“To love people as Jesus loves them is to wash their feet, to serve them in humility; it is to help them rise up in truth and love. Here Jesus is revealing something more: to love is to lay down one’s life for others, to place their interests before our own. It is to give them life. That can mean accepting difficulties, danger and even death so that they may live and grow in love. To love is to live in communion with others, to transmit to them the life and love of Jesus. It is to reveal to them that they are loved, loved by Jesus. In this way we become their friend because we are a friend of Jesus.” P. 274-275

    Yes David, missiology is ecclesiology; and equally, ecclesiology is missiology. And no, the distinction between evangelism and witness is not overdrawn relative to common current practices of evangelism. Plus I echo your thoughts re much learned from the others.

  12. Hi David, how are you? Thanks for the post. Thought you might enjoy reading this. I wrote it awhile ago, but thought you find it interesting.

    It’s not Business, it’s the Gospel

    “If you don’t like the way you were born — try being born again!”

    This announcement, prominently displayed recently on a church marquee in my neighborhood, reflects perfectly the spirit of religious life in North America today. It advertises to all who pass by the church what sounds like very good news: “If you don’t like who you are now, God has a ‘new you’ ready to try on! Details available inside!”

    This is exactly the kind of message that modern men and women like to hear. What could be better news than to hear that the God who called the universe into existence wants nothing more than to make us over into what we most want to be? How could this message not be compelling? As a result of years of cultural conditioning, recent generations in North America have come to see themselves almost exclusively as consumers whose sole purpose in life is to satisfy their individual needs…Not only does this message by itself leave much to be desired, it is also symptomatic of a widespread problem within the church today, which is to confuse the gospel with an infomercial, and the community of God’s people with vendors of spiritual goods and services.

    I love this quote from the book StormFront. It reminds me of a similar situation I went through in the mid-90’s.

    I was invited to sit on a panel to explore a new program called; “New Strategies For City-Wide Evangelism.” I still remember the question that was posed to me as if it were yesterday. “Mark, if you could figure out how to put the gospel into a vitamin bottle, package it, market it, and get it into the hands of men and women in the city, our churches would be filled to capacity.” In other words, I was asked to help implement a marketing strategy that would successfully saturate the entire region with the gospel and turn “customers into consumers” and the church into a “vendor of goods and services.”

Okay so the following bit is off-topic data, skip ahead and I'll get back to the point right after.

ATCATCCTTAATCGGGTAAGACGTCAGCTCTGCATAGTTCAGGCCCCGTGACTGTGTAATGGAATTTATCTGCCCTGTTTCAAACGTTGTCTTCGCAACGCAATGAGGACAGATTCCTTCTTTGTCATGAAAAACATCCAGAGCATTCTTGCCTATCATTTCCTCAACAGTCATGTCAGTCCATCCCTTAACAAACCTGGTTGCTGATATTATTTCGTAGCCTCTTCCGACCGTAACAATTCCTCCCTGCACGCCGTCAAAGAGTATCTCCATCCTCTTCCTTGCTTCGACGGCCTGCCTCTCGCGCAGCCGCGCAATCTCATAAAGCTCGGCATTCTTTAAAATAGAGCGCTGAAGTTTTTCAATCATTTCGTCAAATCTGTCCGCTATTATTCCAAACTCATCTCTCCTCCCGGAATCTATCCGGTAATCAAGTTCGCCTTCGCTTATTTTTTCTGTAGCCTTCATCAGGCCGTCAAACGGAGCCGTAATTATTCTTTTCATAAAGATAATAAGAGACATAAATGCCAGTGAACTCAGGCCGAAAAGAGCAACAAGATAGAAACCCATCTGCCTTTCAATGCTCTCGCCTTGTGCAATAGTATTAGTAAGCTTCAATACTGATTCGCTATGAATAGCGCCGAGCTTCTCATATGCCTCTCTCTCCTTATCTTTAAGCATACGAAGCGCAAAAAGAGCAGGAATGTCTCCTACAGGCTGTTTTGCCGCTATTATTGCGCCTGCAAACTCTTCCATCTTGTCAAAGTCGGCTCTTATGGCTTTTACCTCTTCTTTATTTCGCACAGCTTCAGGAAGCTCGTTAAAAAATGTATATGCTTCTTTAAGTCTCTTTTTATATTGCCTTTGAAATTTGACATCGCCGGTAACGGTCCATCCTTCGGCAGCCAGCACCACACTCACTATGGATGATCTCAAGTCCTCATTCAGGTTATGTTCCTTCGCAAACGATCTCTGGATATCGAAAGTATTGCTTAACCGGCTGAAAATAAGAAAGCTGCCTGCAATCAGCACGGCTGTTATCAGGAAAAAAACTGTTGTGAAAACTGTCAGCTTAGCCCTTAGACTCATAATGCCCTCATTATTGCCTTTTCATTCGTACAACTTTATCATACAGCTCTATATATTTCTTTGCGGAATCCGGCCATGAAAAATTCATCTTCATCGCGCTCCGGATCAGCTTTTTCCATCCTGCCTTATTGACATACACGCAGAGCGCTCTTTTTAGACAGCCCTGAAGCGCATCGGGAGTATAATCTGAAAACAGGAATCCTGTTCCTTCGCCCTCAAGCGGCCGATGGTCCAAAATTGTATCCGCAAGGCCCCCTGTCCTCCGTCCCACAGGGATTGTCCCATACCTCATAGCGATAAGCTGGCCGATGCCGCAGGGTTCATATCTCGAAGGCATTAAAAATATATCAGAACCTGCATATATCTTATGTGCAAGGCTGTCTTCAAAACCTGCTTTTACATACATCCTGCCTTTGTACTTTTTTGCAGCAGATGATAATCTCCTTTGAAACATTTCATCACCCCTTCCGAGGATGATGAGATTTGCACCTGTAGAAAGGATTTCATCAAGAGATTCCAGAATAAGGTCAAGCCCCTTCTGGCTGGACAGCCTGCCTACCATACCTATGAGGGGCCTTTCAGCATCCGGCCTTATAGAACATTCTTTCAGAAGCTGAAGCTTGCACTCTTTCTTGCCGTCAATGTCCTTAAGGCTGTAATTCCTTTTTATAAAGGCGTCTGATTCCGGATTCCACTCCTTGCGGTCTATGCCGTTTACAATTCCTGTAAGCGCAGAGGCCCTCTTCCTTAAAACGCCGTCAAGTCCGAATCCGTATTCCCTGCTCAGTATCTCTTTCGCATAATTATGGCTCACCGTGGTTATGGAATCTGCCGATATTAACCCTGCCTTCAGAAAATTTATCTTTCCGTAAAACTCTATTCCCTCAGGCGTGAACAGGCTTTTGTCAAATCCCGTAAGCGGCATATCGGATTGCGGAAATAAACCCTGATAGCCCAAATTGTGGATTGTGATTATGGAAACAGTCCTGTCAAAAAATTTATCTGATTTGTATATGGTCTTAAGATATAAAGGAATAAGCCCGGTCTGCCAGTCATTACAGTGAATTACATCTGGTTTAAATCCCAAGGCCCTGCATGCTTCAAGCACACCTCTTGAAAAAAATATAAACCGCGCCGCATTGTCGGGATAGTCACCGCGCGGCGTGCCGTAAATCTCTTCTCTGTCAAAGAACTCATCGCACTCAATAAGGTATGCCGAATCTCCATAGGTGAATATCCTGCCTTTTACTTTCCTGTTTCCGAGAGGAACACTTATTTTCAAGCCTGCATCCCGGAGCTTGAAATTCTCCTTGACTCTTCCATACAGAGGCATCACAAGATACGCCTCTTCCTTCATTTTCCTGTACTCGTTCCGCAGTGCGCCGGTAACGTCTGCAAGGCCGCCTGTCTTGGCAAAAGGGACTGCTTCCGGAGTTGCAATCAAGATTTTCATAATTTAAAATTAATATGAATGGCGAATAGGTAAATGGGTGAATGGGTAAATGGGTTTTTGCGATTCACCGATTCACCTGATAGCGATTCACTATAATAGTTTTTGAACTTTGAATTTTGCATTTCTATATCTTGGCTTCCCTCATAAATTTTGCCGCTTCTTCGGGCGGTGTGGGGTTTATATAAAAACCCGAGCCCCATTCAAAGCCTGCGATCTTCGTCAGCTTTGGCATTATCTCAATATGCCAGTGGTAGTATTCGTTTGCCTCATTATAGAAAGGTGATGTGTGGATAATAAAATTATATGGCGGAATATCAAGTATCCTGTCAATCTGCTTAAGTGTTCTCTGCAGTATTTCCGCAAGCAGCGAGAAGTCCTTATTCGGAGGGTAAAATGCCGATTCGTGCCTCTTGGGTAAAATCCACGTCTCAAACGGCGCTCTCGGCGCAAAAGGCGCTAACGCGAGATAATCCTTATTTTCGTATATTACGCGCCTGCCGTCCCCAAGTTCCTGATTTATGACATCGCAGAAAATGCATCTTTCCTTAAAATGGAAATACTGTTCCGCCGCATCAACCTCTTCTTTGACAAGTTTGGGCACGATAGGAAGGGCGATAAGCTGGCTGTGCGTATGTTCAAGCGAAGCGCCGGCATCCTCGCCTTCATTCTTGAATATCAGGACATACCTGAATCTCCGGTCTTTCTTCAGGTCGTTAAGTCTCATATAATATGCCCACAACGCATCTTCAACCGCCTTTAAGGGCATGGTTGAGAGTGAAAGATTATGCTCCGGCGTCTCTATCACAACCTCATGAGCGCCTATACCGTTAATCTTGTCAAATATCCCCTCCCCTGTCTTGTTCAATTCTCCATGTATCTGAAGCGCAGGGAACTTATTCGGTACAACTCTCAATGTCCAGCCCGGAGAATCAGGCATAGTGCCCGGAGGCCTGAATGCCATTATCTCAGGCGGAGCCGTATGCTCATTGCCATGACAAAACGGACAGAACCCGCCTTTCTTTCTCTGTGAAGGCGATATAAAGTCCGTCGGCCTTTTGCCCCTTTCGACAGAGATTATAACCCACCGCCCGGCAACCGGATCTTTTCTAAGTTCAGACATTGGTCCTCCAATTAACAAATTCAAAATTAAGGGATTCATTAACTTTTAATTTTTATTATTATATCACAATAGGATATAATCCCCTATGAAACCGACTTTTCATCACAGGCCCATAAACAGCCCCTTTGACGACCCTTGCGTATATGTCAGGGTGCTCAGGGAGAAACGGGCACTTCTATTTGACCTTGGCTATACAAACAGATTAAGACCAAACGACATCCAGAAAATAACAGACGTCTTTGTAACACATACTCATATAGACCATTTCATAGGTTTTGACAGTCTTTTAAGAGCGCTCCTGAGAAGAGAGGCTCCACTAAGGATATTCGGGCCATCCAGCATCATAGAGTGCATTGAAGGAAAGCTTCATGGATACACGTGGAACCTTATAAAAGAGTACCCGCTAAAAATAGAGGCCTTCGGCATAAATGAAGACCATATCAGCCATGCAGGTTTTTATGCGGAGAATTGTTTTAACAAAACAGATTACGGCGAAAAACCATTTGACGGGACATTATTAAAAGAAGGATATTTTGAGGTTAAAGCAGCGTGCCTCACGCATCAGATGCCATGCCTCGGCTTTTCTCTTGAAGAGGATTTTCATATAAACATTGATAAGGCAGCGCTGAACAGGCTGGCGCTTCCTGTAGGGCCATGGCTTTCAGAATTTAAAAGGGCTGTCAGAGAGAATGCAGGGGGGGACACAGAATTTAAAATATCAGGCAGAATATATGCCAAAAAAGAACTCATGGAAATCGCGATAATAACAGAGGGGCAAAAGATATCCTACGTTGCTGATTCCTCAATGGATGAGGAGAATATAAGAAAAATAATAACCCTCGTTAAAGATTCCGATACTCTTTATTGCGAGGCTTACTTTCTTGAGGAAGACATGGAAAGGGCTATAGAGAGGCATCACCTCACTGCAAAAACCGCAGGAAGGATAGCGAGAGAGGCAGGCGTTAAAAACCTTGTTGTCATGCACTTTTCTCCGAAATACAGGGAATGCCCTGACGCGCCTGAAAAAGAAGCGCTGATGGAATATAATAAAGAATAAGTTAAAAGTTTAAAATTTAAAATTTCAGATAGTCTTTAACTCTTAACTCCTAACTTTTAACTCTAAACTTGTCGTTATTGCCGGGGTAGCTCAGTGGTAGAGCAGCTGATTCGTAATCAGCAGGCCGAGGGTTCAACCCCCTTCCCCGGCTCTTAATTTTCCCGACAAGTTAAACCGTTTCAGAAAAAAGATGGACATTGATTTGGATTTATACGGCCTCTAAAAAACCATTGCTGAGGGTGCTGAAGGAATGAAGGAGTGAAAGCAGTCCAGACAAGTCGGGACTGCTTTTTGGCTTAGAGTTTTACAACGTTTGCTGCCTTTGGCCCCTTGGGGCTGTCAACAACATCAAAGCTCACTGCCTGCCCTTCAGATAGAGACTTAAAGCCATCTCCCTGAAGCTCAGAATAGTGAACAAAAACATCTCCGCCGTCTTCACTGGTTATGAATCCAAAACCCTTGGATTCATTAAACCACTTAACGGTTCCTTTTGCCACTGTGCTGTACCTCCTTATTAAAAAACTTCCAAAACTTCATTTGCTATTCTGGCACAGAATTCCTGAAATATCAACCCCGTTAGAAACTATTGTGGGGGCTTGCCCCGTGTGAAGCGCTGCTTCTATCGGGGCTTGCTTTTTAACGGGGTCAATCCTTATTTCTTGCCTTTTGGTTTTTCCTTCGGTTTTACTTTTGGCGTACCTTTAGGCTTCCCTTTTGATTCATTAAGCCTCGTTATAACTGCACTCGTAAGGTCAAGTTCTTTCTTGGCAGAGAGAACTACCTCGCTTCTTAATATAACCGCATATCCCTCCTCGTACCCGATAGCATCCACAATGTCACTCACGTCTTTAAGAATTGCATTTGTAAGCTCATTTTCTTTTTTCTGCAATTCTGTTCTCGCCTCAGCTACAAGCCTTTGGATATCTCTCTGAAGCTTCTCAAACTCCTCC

My years of business and my experience in marketing and producing products seemed to be precisely what was needed to launch a new and innovative marketing program. Had I found my call?

    Let’s face it. Though the fundamental idea of marketing has been around for over fifty years, the message itself is ageless. Surely, if Fortune 500 companies see fit to spend money on marketing campaigns in order to achieve brand recognition and successfully turn customers into consumers, couldn’t the religious sector do the same? Customers are the focal point of all businesses, religious or secular, aren’t they? It doesn’t take a savvy executive to know that in order for organization to exist, one must do marketing and do it extraordinarily well to flourish.

    You can read the rest here

  13. Sorry David, I meant to comment on your post, “Is The Consumerism Critique Legit?” I went ahead and put the comment there as well. Grace, Mark

  14. David,in short and to answer your question, no I don’t belive it is overdrawn. Early in my college days (30+ yrs back), my wife and I were positively transformed by J.B. Phillips translation of the great comission; the precise wording now escapes me, but it said smething like “while going through life (doing life) to be witness vs. the guilty ladden mandatory passing of tracks and pushing the gospel down people’s throat which we grew up with.

    I concur with your subsequent comment that evangelism can be done w/out witness, however the reverse is not posible.

    I have found in my own experience that living a life of witness, always follows with an opportunity for proclamation.

    I am not saying that there is not a place for evangelism; there is. However for my own personal life, I am learning to to bleed for people as Christ does and will “proclaim” it when they asked me, which invariably they do.

  15. Yes, I appreciate this very much. Witness has been on my heart for a very long time. To hear it put this way makes complete sense. That is probably why so many in the church like evangelism since it takes the pressure off them to actually engage the culture risking more than sitting in the pew.